Eliot’s description of the way Silas looms his weave is reminiscent to Marx’s description of man becoming nothing more than a machine in the labor force. She writes “Strangely Marner’s face and figure shrank and bent themselves into a constant mechanical relation to the objects of life, so that he produced the same sort of impression as a handle or crooked tube, which has no meaning standing apart” (20).

In Marx’s “Wage and Labor Capital,” he states “the exercise of labor power, labor, is the worker’s own activity, the manifestation of his own life. And this life activity he sells to another person in order to secure the necessary means of subsistence. Thus his life-activity is for him only a means to enable him to exist. He works in order to live. He does not even reckon labor as part of his life, it is rather a sacrifice of his life” (660).
Marner’s earning’s then become the only value he can identify with. These earnings become a replication of his lost community and his will to exist.

Eliot also indicates Marx’s writings in the relationship carried out by one of the families in the story. This bourgeoisie family is the hierarchy of Raveloe. Marx describes this type of family in “The Manifesto of the Communist Party,” when he states “The bourgeoisie has torn away from the family its sentimental veil, and has reduced the family relation to a mere money relation” (256).

Since Marx’s writings came right before Eliot’s his theories may have inspired her while writing Silas Marner. There is definite indication of that in the book.

Works Cited
Eliot, George. Silas Marner. New York: Penguin, 1996

Marx, Karl. “Wage Labor and Capital.” Literary Theory: An Anthology Second Edition. Ed. Rivkin, Julie, and Michael Ryan. Blackwell Publishing, 1998. p. 660

Marx, Karl. “The Manifesto of the Communist Party.” Literary Theory: An Anthology Ed. Rivkin, Julie, and Michael Ryan. Blackwell Publishing, 1998. p. 256

Monday, March 2, 2009

Freud's interpretation of Nirvana's Lithium


I'm so happy. Cause today I found my friends.
They're in my head. I'm so ugly. But that's ok.
'Cause so are you. We've broke our mirrors.
Sunday morning. Is everyday for all I care.
And I'm not scared. Light my candles. In a daze cause I've found god.

Yeah yeah yeah yeah.....

I'm so lonely. And that's ok. (alt: 'cause today )
I shaved my head. And I'm not sad, and just maybe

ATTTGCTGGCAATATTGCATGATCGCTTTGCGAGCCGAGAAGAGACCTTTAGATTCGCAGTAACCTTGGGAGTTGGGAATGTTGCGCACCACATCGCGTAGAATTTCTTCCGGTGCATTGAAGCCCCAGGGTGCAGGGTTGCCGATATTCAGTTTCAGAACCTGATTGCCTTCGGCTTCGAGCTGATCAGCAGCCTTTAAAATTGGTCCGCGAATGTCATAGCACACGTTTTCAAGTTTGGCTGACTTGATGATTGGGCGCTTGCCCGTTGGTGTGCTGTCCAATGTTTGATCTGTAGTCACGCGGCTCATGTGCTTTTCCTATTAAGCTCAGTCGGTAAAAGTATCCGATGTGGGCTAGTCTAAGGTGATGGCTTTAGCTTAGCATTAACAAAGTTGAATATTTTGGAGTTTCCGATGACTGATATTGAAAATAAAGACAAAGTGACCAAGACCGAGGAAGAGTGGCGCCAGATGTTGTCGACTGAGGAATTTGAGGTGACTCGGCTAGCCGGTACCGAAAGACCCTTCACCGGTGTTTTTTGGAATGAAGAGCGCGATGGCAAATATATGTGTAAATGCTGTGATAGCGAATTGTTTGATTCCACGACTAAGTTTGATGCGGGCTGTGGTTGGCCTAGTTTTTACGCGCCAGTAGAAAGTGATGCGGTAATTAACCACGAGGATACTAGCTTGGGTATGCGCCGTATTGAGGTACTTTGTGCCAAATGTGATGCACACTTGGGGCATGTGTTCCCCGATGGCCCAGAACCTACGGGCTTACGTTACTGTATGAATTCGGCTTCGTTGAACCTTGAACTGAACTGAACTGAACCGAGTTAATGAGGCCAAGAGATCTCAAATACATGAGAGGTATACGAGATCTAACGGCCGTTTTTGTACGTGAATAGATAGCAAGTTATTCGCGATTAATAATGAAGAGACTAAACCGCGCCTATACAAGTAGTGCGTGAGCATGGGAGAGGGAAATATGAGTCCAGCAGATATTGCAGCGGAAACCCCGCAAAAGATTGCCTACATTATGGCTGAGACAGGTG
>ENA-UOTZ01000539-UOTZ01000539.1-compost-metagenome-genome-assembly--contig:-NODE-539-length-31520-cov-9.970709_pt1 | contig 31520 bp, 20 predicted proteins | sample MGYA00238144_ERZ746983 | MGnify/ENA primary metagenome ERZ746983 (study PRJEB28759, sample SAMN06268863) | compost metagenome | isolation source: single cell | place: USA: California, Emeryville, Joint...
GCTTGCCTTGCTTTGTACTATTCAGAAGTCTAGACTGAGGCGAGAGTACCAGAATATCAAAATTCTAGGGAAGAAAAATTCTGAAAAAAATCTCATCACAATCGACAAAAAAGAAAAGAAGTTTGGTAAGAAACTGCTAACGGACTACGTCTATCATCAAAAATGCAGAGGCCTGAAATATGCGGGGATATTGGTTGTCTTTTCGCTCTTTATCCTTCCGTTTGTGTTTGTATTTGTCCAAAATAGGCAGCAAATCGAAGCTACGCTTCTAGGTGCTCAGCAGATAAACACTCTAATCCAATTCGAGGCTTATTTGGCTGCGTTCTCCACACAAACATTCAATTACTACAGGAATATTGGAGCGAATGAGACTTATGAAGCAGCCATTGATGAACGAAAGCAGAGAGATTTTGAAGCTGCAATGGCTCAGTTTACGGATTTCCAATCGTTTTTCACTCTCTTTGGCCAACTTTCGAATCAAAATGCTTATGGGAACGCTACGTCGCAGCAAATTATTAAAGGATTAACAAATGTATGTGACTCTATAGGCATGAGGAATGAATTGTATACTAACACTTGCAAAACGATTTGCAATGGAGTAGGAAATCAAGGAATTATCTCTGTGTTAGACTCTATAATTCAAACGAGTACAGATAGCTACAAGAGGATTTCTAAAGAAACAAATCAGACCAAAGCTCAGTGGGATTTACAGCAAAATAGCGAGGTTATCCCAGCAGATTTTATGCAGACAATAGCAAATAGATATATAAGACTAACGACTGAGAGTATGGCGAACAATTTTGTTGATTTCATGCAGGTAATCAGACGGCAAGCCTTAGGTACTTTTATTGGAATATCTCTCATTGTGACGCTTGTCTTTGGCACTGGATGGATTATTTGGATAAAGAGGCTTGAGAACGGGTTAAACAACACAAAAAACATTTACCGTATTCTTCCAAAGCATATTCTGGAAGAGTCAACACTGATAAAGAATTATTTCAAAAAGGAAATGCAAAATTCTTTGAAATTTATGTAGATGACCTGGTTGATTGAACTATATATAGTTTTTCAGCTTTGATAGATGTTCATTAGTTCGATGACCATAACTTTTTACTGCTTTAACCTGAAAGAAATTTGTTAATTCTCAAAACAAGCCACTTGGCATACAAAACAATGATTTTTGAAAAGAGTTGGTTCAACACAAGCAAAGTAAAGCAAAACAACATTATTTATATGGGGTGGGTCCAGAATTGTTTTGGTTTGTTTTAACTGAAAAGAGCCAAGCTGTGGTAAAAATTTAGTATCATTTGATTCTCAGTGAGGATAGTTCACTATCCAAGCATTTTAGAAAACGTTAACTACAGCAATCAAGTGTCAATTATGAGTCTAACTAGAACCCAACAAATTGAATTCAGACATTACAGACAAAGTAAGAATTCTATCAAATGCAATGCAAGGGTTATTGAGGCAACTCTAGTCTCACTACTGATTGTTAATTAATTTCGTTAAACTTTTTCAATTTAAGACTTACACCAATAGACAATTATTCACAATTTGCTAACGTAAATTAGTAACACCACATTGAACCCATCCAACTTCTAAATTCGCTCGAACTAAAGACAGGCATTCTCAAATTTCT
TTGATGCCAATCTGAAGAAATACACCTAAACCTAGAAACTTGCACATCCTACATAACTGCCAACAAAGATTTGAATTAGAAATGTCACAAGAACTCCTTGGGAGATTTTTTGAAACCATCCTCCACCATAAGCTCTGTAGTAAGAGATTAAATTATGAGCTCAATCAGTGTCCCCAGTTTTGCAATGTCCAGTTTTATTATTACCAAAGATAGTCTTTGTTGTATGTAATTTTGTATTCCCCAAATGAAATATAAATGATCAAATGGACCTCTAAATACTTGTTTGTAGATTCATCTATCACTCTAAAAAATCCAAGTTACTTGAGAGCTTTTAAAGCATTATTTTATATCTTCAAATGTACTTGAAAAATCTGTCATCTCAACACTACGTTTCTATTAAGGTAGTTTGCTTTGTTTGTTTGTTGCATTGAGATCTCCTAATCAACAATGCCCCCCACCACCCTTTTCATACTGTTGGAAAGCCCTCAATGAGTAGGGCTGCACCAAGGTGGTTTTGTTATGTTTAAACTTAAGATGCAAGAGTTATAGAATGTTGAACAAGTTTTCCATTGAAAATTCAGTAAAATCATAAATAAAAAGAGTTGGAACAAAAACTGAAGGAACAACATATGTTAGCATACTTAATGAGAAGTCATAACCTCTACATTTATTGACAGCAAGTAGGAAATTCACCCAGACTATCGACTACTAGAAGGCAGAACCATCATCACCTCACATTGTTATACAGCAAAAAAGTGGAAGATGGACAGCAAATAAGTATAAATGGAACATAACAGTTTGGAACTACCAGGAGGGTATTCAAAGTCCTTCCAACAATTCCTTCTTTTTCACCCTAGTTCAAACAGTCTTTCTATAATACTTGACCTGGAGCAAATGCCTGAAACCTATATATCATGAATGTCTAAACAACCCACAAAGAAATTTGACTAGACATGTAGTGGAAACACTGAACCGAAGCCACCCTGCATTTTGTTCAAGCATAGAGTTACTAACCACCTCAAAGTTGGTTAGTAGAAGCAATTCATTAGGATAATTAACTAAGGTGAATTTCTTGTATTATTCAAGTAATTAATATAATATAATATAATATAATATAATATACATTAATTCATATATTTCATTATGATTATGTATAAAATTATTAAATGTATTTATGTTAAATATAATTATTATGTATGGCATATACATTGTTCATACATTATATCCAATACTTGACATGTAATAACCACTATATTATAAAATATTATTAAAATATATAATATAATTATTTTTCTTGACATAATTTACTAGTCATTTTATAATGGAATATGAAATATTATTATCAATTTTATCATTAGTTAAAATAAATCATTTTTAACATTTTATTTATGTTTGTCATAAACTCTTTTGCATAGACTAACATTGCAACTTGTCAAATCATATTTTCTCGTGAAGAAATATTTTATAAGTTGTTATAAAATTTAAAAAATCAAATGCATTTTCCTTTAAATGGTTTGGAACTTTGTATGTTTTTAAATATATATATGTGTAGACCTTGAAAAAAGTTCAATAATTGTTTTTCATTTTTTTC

I'm to blame for all I've heard. And I'm not sure.
I'm so excited. I can't wait to meet you there.
And I don't care. I'm so horny. But that's ok. My will is good.

Yeah yeah yeah yeah yeah.....

(Chorus)
I like it. I'm not gonna crack.
I miss you. I'm not gonna crack.
I love you.I'm not gonna crack.
I kill you. I'm not gonna crack. (x2)

I'm so happy. Cause today I found my friends.
They're in my head. I'm so ugly. But that's ok.
'Cause so are you. We've broke our mirrors.
Sunday morning. Is everyday for all I care.
And I'm not scared. Light my candles.
In a daze cause I've found god.

Yeah yeah yeah yeah.....
(Chorus)..

Attempting to analyze the song "Lithium" by Nirvana might seem impossible. It is difficult to decipher what it all means. However, the title itself does shed light on the unusual lyrics. Lithium is an anti-depressant medication taken by those who suffer from bipolar disorder. The story of the lead singer of Nirvana, Kurt Cobain, is a popular one. After being addicted to heroine for several years he committed suicide on April 8, 1984. It is rumored that he may have suffered from bipolar illness. According to the Depression and Bipolar Support Alliance, almost 6 million Americans suffer from the disease (dbsalliance.org).

In an interview with Flipside, Cobain was asked if the line "Lite my candles, in a daze, because I’ve found God" was about his view on people who are brainwashed by religion? Cobain replied "Yeah, I guess you could say that. The story is about a guy who lost his girlfriend, I can't decide what caused her to die, let's say she died of AIDS or a car accident or something, and he's going around brooding and he turned to religion as a last resort to keep himself alive. To keep him from suicide" (Al and Cake).